Energy Secretary Dan Brouillette on Friday announced a $64 million dollar initiative to fund research and development for coal, giving an assist to an industry that appears to be on the decline.
Brouillette announced the so-called Coal FIRST initiative at an Atlantic Council event, saying that it was “going to help us produce more coal-based power more efficiently and transform it into a near-zero emissions energy source.”
He particularly emphasized the idea of making coal plants smaller and more efficient, saying this would make it easier to make them cleaner.
"Coal as a percentage of U.S. electricity generation is declining," he added. "The efforts that we're undertaking is not to subsidize the industry and preserve their status ... as a larger electricity generator. It is simply to make the product cleaner and to look for alternative uses for this product."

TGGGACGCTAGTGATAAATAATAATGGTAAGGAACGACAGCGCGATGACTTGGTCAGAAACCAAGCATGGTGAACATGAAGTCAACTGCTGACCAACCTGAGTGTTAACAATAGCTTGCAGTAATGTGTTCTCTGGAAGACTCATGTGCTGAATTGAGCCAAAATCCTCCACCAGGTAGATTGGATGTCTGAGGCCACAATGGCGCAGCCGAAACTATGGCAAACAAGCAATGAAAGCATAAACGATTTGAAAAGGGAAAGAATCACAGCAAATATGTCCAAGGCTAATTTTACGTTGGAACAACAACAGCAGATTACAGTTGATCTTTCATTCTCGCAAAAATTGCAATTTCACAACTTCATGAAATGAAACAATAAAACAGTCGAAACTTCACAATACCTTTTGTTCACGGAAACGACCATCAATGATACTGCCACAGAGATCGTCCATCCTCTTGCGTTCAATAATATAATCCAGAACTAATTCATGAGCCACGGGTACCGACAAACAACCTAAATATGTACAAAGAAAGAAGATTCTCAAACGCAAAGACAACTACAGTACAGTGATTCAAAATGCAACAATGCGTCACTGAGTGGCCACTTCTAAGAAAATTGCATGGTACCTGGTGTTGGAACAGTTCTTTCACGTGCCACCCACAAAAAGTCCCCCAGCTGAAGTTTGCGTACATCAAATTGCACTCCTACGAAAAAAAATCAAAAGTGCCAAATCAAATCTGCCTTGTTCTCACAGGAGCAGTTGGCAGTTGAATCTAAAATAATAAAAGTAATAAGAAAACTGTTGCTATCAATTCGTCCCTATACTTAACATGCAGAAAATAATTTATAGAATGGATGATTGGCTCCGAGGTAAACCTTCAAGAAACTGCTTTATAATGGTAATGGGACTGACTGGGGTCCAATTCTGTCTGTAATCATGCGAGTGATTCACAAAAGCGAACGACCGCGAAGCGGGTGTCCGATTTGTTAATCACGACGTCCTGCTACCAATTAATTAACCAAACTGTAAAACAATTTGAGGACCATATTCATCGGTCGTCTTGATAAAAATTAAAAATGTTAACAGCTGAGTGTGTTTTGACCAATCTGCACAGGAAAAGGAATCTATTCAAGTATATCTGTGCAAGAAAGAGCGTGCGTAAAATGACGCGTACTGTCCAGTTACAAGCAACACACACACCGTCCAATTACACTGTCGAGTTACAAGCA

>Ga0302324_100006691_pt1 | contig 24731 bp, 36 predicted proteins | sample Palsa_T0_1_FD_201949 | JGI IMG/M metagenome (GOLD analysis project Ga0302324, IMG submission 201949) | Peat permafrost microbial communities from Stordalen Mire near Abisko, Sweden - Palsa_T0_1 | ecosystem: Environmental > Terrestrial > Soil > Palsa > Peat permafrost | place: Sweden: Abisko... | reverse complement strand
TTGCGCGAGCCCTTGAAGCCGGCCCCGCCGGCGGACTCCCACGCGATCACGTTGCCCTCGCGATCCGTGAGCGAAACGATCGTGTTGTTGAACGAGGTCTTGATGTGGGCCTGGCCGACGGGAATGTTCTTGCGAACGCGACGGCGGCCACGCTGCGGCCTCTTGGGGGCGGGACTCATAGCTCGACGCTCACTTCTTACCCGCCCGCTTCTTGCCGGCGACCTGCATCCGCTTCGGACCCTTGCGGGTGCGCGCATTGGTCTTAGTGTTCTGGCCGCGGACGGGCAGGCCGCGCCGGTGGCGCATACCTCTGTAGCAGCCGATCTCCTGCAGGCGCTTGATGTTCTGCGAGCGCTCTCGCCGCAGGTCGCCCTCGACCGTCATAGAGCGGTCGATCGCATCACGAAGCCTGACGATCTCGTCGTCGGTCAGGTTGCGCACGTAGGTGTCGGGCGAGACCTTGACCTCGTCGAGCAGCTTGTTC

Brouillette's announcement comes as coal-fired power generation becomes an increasingly smaller part of the U.S. energy sector.
Figures announced last year from the U.S. Energy Information Administration show that renewable energy production surpassed coal-fired generation for the first time in the U.S.
A University of California, San Diego study published in the journal Nature last month showed that from 2005 to 2016, the period analyzed in the study, 334 coal-fired units were shut down.
It also showed that reduced carbon emissions saved more than 26,000 lives in the U.S.
Mary Anne Hitt, the senior director of Sierra Club's Beyond Coal campaign, called the decision "ridiculous and wasteful" in a statement.
"The DOE putting $64 million to research new ways to burn coal is like the Pentagon spending $1 billion for new ways to fire a musket ball," Hitt said.
On Friday, Brouillette also commented on President Trump’s announcement that he no longer supports funding for a controversial nuclear waste repository in Nevada, saying that the administration will look for other solutions.
"We're going to be working with our interagency partners to look for innovative solutions that might involve interim storage, it might involve other types of storage," he said.
View all SMART GRID Bulletins click here